KUALA LUMPUR: Bursa Malaysia Bhd chairman Tan Sri Abdul Wahid Omar has stressed on the need to address the issue of declining earnings of public listed companies (PLC), which experienced a drop of 5.4 per cent between 2015 and 2019.
"Although Malaysia stands out as one of the economic success stories in Asia over the past few decades, there is pervasive conversation today that needs to be discussed.
"Will we use the unique period to advance faster, or will we go back to the status quo? Which brings us to the third subject on the importance of PLCs to continue to perform," he said in his welcoming speech at Invest Malaysia 2020 on Tuesday.
Over the last five years, he said, domestic market has been confronted with several challenges, stemming from escalating trade tensions, softer economic growth outlook and lacklustre corporate earnings.
"Given the rapid changes that have occurred, moving forward with the status quo now seems somewhat inconceivable.
"We need to relook and possibly replicate some of the past successes such as the Government-Linked Company (GLC) Transformation Program," he said, adding that between 2004 to 2015, many GLCs were transformed into companies with better performance, better governance and enhanced nation-building roles.
Abdul Wahid said over the 11 year period, the net profit of 17 GLCs grew by 10.2 per cent per annum from RM9.9 billion to RM26.2 billion, while their combined market capitalisation expanded 2.9 times from RM133.8 billion to RM386 billion.
This represented a total shareholder return of 11.1 per cent annually, while other non-GLCs similarly performed well over the same period as reflected in the improvement in the FBM KLCI from 907.43 to 1,692.51 or a Compound annual growth rate of 5.8 per cent per annum over the same period.
"The time has come for shareholders, including Government-Linked Investment Companies' (GLICs), to demand more from the board and management of the PLCs they invest in," he added.
Abdul Wahid said to aid the recovery of Malaysia's capital market, Bursa Malaysia and the Securities Commission has introduced relief measures aimed at lessening the financial burden and provide greater flexibility for its stakeholders to navigate through this challenging period.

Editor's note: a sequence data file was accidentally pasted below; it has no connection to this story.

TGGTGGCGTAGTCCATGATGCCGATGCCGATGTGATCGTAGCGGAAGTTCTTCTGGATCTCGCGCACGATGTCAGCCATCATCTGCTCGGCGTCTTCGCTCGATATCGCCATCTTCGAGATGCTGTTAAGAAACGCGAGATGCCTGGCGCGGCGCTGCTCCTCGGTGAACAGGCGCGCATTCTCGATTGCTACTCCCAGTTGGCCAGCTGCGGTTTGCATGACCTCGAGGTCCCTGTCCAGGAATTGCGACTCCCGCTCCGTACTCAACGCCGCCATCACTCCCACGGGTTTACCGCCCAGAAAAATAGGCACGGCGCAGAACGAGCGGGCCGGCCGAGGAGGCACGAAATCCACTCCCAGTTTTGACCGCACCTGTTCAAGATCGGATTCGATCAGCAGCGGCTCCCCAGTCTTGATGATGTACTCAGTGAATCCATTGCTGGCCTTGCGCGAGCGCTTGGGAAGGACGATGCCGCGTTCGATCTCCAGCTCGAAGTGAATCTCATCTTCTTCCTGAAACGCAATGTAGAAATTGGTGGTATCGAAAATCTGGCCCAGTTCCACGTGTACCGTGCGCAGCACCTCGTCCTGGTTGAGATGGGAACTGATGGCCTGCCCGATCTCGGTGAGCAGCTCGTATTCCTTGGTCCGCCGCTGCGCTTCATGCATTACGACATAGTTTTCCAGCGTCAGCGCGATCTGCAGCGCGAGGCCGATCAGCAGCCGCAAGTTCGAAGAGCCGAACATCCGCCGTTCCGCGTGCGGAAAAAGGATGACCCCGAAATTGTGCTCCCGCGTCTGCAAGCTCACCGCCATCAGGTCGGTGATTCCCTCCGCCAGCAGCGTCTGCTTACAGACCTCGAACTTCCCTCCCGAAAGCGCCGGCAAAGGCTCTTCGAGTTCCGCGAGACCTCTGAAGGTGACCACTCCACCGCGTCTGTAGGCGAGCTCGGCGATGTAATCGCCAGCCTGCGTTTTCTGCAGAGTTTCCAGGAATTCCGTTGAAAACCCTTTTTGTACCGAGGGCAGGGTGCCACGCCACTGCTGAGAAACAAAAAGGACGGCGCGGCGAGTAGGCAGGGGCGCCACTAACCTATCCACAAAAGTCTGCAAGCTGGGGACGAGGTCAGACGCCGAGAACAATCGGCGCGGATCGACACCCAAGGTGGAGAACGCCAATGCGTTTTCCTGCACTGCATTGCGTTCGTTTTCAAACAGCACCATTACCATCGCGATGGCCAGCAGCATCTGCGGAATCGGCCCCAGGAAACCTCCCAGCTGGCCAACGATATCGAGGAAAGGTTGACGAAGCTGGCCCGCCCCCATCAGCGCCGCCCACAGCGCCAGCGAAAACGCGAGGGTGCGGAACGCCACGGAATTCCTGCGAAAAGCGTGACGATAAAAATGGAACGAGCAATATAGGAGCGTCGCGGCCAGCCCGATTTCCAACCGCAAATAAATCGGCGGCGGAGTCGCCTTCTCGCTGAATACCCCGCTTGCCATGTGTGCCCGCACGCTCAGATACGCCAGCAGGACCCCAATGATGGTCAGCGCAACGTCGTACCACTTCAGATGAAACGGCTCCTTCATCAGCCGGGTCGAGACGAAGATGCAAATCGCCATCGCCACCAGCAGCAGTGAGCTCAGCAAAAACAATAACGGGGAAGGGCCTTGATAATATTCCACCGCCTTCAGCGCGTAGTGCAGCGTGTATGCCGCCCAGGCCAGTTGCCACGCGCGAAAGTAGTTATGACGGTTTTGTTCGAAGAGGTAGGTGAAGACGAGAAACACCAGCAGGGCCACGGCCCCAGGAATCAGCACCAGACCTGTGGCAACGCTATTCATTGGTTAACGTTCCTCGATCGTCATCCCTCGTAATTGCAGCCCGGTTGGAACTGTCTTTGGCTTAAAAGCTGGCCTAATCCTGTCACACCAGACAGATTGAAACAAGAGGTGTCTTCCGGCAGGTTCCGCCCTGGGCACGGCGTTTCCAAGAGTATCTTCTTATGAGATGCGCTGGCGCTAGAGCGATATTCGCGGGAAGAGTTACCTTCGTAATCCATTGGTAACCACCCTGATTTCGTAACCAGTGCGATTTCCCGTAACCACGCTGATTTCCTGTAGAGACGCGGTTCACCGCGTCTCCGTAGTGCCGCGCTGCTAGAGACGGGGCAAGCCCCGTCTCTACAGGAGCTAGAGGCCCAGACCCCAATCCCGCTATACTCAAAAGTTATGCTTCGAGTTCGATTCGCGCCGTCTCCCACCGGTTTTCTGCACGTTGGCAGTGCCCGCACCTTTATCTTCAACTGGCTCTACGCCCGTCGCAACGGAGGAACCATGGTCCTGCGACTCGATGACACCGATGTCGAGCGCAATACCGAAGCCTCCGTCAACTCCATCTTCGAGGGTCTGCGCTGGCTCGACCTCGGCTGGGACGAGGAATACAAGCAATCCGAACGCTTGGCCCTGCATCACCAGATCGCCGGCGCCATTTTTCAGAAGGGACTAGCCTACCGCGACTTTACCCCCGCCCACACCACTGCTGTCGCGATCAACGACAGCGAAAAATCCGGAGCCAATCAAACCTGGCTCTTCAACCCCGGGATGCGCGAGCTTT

"Our strong fundamentals have provided some resilience against the volatility in the global economy.
"According to the World Bank, while Malaysia, like many other economies, has been deeply affected by COVID-19, its diversified economic structure and sound track record of macroeconomic management are some of the factors that have contributed to our resilience. This makes Malaysia well-placed to recover from the crisis," he said.
He noted that this is reflected by the benchmark FBM KLCI index, being the best performing index among the ASEAN markets, declining by only 5.5 per cent for the first half of 2020 (1H2020) compared to the 19.6 per cent decline in Singapore's STI and 15.2 per cent in Thailand's SET index over the same period in 2019.
The local index has also outperformed regional peers during this COVID-19 period.
Abdul Wahid said the healthcare index recorded a stellar gain of 86.9 per cent for 1H2020 as internationally renowned manufacturers continue to attract the attention of investors, building upon the strong momentum, even before the pandemic, as a potential beneficiary of the US-China trade diversion.
The healthcare sector ranked fifth amongst the top traded sectors and the others are technology, consumer products & services and energy, an indication that investors are adopting the forward-looking strategy.
"I am therefore confident that our well-developed financial market will continue to attract investments," noted Abdul Wahid. - Bernama